It’s TV Time – Get Ready for the new Line Up
Story by Shelley Krehbiel
Justin Blair – Truck Night in America
Teresa Lummus – Truck Night in America
Robb Pritchard – Hauk Designs
Originally Published in Issue 23 of 4Low Magazine
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There’s a mystery that surrounds television, an aura of the unknown, a little bit of “how’d they get that on-air?” when it comes to shows that involve off-road. You know the saying, it’s not what you know, but who? Yeah, that’s a little bit of it.
Truck Night in America
Truck Night in America came on strong last year, it was a little bit hokey, if you are in the offroad industry, or a serious enthusiast, but it’s doing its job if the job is to introduce off road to the mainstream. It’s easy for enthusiasts to get behind, but much harder to convince the general public. The first season, the show averaged 900,000 live views with the peak being 1.3 Million live views. The goal of season two is 2,000,000 live views per episode and the History Channel and its’ parent A&E are putting the money behind cross-promotion to make that happen.
The hosts, the competitors, everyone initially applied for the job. Rob “Bender” Park is the exception. Someone sought him out at King of the Hammers in 2017, and in typical Bender fashion he ignored them. Four hosts were chosen, Park, “Pistol” Pete Sohren, Glen Plake and Joey DiGiovanni. At the last minute, Joey D. was replaced with Abe Wine. Once the hosts were nailed down, a casting call went out to find 50 competitors. There were a bunch of people with names in the industry, either from social media or well-known events. Lots of folks took on crew jobs. It was obvious in their social media feeds, “closing down the shop for a few weeks,” if you knew what was coming, it was easy to extrapolate where they were headed. The first season was filmed at Sunnyside ATV Park in Wrens, Georgia.
The second season has just wrapped up filming, no spoilers here, but two special episodes will be aired this fall with the season airing in the spring. Truck Night in America airs on The History Channel on
Thursday nights. We talked to Bender about his experience:“you know, as hosts, we all were only about 60% behind the show when we started, that grew to 70% when we got onsite and saw the set. My original thought was that this has been tried before, it’s cool to watch but unobtainable, loses touch with the Average Joe. We thought we were going to see another Hollywood Fast and Furious, a trainwreck, in that first 30 seconds, none of us were really behind it, then Teresa Lummus jumped her Scout eight feet, caught on fire and folded it in half…that was enough for me, I was 100% in. You can’t script competition.”
A variety of vehicles were used in competition, driver Teresa Lummus drove a 1976 International Scout 2. Driver Justin Blair drove a 2000 Dodge Ram 2500, affectionately known as Bertha. In Season 2, Bertha tested all the obstacles for the new Season 2 course designer.
Road Hauks/Hauk Designs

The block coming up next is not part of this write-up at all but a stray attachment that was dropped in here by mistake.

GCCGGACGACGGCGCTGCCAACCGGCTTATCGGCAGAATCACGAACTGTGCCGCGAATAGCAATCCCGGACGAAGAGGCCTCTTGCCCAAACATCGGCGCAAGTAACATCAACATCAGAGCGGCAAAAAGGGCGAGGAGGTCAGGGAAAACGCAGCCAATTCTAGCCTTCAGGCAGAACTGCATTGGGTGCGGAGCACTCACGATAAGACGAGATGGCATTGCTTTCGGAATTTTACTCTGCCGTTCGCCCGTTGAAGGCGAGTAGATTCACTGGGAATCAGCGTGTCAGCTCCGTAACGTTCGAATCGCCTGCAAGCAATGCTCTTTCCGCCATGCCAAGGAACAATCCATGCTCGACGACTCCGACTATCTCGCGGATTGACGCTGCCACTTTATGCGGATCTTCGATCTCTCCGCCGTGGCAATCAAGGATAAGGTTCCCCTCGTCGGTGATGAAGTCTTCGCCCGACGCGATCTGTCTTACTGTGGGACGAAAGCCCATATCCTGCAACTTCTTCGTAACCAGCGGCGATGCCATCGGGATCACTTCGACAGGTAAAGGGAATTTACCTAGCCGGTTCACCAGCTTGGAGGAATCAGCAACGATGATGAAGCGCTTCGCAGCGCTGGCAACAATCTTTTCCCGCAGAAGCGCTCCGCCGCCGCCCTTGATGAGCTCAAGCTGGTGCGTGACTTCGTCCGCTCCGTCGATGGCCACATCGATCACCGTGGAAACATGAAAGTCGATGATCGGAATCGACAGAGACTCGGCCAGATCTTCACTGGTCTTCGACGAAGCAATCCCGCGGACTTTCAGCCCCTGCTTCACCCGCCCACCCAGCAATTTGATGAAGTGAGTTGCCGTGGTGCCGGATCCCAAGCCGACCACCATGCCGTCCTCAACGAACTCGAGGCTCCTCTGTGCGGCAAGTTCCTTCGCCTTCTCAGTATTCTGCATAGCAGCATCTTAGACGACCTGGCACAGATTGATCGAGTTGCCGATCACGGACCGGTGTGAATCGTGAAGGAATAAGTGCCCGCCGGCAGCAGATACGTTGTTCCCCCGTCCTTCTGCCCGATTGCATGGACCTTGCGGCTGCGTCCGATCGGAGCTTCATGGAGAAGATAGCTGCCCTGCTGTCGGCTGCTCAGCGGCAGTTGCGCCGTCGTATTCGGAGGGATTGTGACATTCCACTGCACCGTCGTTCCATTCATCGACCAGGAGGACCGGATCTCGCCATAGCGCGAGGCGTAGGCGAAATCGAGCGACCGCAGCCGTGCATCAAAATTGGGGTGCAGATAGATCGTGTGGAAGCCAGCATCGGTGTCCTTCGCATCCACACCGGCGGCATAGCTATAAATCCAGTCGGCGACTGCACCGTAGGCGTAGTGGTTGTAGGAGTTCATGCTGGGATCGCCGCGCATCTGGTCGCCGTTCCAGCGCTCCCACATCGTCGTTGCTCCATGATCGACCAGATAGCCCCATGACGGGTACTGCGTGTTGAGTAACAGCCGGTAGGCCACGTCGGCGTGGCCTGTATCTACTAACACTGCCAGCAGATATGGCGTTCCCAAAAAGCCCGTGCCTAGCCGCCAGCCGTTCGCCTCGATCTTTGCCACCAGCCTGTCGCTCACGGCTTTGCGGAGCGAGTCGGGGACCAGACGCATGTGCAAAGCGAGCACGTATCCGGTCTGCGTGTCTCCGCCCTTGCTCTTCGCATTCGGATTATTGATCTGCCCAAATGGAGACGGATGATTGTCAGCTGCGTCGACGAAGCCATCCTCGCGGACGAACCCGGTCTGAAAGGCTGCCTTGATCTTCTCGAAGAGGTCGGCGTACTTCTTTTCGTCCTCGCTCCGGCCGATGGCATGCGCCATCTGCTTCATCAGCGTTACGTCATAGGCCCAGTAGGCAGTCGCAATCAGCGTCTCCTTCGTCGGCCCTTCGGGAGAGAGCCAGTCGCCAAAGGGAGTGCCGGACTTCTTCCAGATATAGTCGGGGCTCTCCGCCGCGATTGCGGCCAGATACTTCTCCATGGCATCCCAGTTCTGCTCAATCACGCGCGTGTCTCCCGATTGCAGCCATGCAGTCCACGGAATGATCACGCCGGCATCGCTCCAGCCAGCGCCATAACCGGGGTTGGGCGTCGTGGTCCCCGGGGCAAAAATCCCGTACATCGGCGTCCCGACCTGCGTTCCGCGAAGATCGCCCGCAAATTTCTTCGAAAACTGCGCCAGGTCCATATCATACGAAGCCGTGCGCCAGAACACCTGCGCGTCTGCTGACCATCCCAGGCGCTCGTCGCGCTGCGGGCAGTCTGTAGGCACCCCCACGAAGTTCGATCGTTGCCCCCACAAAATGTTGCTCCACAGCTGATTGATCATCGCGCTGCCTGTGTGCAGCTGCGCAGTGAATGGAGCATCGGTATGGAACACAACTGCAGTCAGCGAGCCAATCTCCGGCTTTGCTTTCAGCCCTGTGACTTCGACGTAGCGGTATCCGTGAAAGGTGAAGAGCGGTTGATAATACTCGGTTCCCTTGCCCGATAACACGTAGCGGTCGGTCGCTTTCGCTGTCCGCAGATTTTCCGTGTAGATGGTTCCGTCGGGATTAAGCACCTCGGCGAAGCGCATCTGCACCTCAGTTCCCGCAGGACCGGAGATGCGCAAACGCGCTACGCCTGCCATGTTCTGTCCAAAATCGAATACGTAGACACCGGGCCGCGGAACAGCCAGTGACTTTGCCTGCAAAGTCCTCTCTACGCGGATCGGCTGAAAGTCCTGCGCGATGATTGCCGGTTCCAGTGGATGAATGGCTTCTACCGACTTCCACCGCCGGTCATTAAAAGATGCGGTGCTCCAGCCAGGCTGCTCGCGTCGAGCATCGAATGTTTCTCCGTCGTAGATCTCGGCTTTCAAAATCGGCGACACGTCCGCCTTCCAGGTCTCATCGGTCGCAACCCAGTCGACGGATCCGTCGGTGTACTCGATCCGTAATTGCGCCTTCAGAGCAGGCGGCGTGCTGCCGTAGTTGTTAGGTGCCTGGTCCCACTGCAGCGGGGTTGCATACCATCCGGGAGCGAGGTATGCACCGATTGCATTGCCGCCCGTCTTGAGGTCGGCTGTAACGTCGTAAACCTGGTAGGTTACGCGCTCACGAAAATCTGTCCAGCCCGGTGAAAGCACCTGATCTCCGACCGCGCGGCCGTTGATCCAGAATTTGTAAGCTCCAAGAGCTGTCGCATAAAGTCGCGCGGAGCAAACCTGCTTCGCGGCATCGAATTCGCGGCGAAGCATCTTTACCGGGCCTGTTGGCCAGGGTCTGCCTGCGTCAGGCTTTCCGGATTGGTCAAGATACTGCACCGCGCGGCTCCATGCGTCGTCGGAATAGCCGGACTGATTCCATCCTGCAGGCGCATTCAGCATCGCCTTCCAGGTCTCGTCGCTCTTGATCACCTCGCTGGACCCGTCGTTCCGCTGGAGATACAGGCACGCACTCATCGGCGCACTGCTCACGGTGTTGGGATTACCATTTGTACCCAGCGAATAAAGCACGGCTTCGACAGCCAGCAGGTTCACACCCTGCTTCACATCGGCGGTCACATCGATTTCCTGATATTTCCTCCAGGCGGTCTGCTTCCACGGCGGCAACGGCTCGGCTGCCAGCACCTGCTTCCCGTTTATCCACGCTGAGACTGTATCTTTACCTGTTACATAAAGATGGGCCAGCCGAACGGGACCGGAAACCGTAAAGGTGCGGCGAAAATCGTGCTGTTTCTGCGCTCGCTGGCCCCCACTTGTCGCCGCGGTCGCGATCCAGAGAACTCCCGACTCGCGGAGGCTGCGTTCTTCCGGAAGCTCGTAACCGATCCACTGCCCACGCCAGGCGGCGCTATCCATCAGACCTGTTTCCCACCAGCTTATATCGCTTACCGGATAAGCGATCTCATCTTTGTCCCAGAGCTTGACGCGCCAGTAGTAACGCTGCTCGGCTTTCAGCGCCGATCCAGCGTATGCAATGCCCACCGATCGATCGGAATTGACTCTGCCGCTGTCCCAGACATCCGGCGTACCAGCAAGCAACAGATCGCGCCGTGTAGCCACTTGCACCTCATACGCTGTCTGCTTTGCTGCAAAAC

2017/2018 was the first and only season of Road Hauks on the History Channel, but that doesn’t mean you’ve seen the last of Kenny Hauk and his incredible builds. He’s just moving on to a platform that seems more sustainable. You’ll find Hauk Designs on Amazon/Amazon Prime in the Fall of 2018.
We talked to Kenny about the challenges of being on TV, he describes his experience as less than stellar, but worthwhile.
“The networks have it all wrong, a million cable boxes a month are being turned in, people get their content in shorter bursts online or through other streaming services.”
Knowing that, and having experienced a severe disruption in his business during filming, Kenny teamed up with Ian Johnson of 4 wheel drive television fame for the new series. According to Kenny, in the History Channel days, a team of 14 cameramen were in the shop every day for almost a year, this created disruption in getting things done. It took massive organization to keep things moving forward on a daily basis. The producers wanted the crew at Hauk to claim they were the best, what Kenny describes as “a cringe-worthy moment.” Ego was what they wanted. That type of personality didn’t fit well with the staff at Hauk.
“When they write a tv show, it’s like writing a song, with beats, things are plotted out,” Kenny tells us. The new episodes will be shorter, more natural. Road Hauks wasn’t without benefits though, the crew was able to build a dozen vehicles, with little thought to cost over-runs, the network didn’t seem to care about those. The frustrations came when most of the shots hit the cutting room floor. Kenny and his crew would work to ensure all of the people providing services and parts would get covered, but they never seemed to make it in to final edit. “Initially, large production companies like Magilla, they have smaller production companies that work under them. There are tons of people with sizzle reels and pilot episodes. Could have a good cast, good people, edits well, History and Discovery won’t buy it, they only buy from their friends. Steal the design of a show, and build it elsewhere.”
The new program allows them to slow down, be themselves and develop personal, personality-driven projects for their marketing partners. One of the first will be a tow-truck that starts as a 1994 Dodge Ram truck partnered with a 1946 6×6 for Mike Green “El Diablo” at Pit Bull Tires.
Watch for episodes to be released by Hauk Designs marketing partners on Social Media platforms first, before they move over to Amazon.
“My end game, with the builds, I want to build cool stuff.”